The Aisle Seat - Movie Reviews by Mike McGranaghan
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THE AISLE SEAT - by Mike McGranaghan


It Comes at Night

Trey Edward Shults. Make sure you remember that name. Burn it into your brain. Don't forget it. His debut, the superb indie drama Krisha, was one of 2016's best movies. His follow-up, It Comes at Night, solidifies what a major talent he is. It's thrilling to see a filmmaker display such confidence and assuredness with only two films under his belt. Imagine where he'll be four or five pictures down the road.

The story here implies there has been some kind of viral outbreak that has left very few survivors. One of them is Paul (Joel Edgerton), who lives in a boarded up house in the woods with his wife Sarah (Carmen Ejogo) and son Travis (Kelvin Harrison, Jr.). Paul has some simple rules. Keep the door locked. Don't go outside alone. Trust no one you encounter. When a man named Will (Christopher Abbott) breaks in looking for water and supplies, Sarah encourages him to take pity. They invite Will, his wife Kim (Riley Keough), and their little boy to stay in the home. At first, things go okay, but then Paul starts to notice some slight cracks in Will's story. He doesn't know if his houseguest is hiding something or whether his own paranoia is simply getting the better of him.

It Comes at Night is a horror movie – not one full of jump scares and overt terror (as the misleading advertising suggests), but one of mood and atmosphere. The first scene finds Paul burning the corpse of his father-in-law, who somehow got sick with the virus. The threat of illness returns when the new guests arrive. Paul tries to be a compassionate person, while also recognizing that he, Sarah, and Travis have survived because of his excessive caution. More than anything, the primary threat in the story is the potential danger of self-preservation. In the final ten minutes, that idea comes to a head, as two different characters decide they have to self-preserve at all costs. What happens leaves you reeling.

Shults does a brilliant job of making the house, with its single red door, a claustrophobic setting. There is an ominous feel to the place, with the narrow hallways and lack of natural light. In some respects, the structure represents Paul's frame of mind: locked up, impenetrable, dark. Tension is built from the idea that everyone is inside the home, possibly with an illness, and definitely with a certain amount of festering distrust. From moment to moment, you aren't certain how the characters will interact with one another in this cramped space. It's magnificently unnerving.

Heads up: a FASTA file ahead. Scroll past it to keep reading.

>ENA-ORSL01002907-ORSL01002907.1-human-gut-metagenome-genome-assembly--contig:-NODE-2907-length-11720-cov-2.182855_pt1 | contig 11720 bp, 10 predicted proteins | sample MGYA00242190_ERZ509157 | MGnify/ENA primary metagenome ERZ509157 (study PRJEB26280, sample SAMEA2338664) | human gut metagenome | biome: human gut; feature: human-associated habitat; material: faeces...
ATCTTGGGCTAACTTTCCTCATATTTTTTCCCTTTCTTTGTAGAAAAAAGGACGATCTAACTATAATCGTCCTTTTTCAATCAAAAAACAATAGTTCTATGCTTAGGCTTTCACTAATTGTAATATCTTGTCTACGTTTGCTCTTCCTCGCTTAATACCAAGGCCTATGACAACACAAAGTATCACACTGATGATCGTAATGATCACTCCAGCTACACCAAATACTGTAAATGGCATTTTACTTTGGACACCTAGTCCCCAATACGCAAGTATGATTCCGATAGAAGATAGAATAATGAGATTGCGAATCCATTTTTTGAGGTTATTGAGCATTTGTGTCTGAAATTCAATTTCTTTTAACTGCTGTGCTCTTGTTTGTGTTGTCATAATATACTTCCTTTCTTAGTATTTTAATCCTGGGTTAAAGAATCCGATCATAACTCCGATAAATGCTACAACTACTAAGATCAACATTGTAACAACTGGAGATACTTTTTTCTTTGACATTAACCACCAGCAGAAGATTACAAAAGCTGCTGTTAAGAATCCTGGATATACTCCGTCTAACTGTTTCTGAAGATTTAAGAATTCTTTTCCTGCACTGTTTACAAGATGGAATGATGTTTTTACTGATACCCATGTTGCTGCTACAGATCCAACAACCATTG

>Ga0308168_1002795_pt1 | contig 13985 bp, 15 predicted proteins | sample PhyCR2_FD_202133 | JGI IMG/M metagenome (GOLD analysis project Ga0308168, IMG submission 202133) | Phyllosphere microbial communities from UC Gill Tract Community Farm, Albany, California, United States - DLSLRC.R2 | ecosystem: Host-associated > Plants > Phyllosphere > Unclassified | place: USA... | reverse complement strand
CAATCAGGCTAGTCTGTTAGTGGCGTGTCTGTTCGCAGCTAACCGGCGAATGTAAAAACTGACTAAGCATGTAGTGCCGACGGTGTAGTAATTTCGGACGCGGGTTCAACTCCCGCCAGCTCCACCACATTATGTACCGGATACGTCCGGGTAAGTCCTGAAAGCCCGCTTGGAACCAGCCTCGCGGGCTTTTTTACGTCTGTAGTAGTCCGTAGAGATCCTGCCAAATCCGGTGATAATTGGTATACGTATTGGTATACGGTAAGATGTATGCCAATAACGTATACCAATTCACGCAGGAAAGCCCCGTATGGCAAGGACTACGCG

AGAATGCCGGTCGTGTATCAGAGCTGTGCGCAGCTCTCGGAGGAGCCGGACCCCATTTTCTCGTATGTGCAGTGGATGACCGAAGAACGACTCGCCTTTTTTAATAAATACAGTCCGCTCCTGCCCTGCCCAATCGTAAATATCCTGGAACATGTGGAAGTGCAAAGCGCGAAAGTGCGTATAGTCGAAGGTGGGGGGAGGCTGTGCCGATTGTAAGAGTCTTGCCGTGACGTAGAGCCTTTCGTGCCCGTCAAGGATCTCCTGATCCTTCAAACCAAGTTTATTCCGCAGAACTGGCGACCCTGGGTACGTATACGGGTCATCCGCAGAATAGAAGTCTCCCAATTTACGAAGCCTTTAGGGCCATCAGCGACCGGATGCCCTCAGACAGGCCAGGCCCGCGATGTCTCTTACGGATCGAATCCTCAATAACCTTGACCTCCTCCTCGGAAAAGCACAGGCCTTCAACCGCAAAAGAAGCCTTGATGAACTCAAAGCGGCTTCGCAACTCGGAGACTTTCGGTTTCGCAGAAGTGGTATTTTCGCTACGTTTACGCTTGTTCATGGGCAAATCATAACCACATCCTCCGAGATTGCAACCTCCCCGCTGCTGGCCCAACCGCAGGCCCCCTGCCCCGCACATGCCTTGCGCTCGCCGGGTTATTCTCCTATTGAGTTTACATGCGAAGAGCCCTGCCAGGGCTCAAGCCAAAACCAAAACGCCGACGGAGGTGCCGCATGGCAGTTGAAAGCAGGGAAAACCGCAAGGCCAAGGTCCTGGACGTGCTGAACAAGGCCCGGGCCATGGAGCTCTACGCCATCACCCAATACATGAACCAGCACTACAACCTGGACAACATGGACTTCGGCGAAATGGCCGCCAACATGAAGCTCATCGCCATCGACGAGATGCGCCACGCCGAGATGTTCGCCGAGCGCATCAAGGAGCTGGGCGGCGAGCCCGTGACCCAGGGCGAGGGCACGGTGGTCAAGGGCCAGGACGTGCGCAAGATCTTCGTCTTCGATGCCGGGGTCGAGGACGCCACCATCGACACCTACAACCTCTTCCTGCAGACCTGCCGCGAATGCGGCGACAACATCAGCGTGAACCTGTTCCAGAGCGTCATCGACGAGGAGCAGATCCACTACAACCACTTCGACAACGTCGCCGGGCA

As with Krisha, Shults plays with the aspect ratio for effect. Travis has nightmares during which the widescreen image narrows slightly. During the climax, as horrors come closer to reality, the image shrinks even more, literally making the frame tighten in on the characters as the situation itself grows tighter. It's a subtle effect – one that many viewers may not even consciously register – that creates a real psychological impact.

Excellent performances add to the overall effect. Joel Edgerton and Christopher Abbott generate palpable tension between Paul and Will. Their first scene together takes place over a very long shot where the camera moves around and between them, allowing us to scrutinize their faces as the men size each other up. As things unfold, we understand why both of them make the decisions that they do, even when those decisions are morally questionable. Riley Keough and Kelvin Harrison, Jr. have some interesting scenes together, too. There is an implication that the teenage Travis, who of course has no contact with girls, is sexually attracted to Kim. The only place where the film stumbles is in failing to really follow through on this thread. Still, it provides a couple moments that are tense in a different way.

It Comes at Night takes great care to generate ambiance. It's paced in a deliberate manner that allows you to pay attention to little details, analyze what's happening under the surface, and register the implications of every character's thought and action. In a day and age when so many horror movies think they have to bombard the audience with “stuff” at every second, there's something refreshing about one with some patience.

If you can get into that vibe, It Comes at Night is a haunting tale about good people on the verge of having their moral compasses malfunction.

( 1/2 out of four)

It Comes at Night is rated R for violence, disturbing images, and language. The running time is 1 hour and 34 minutes.

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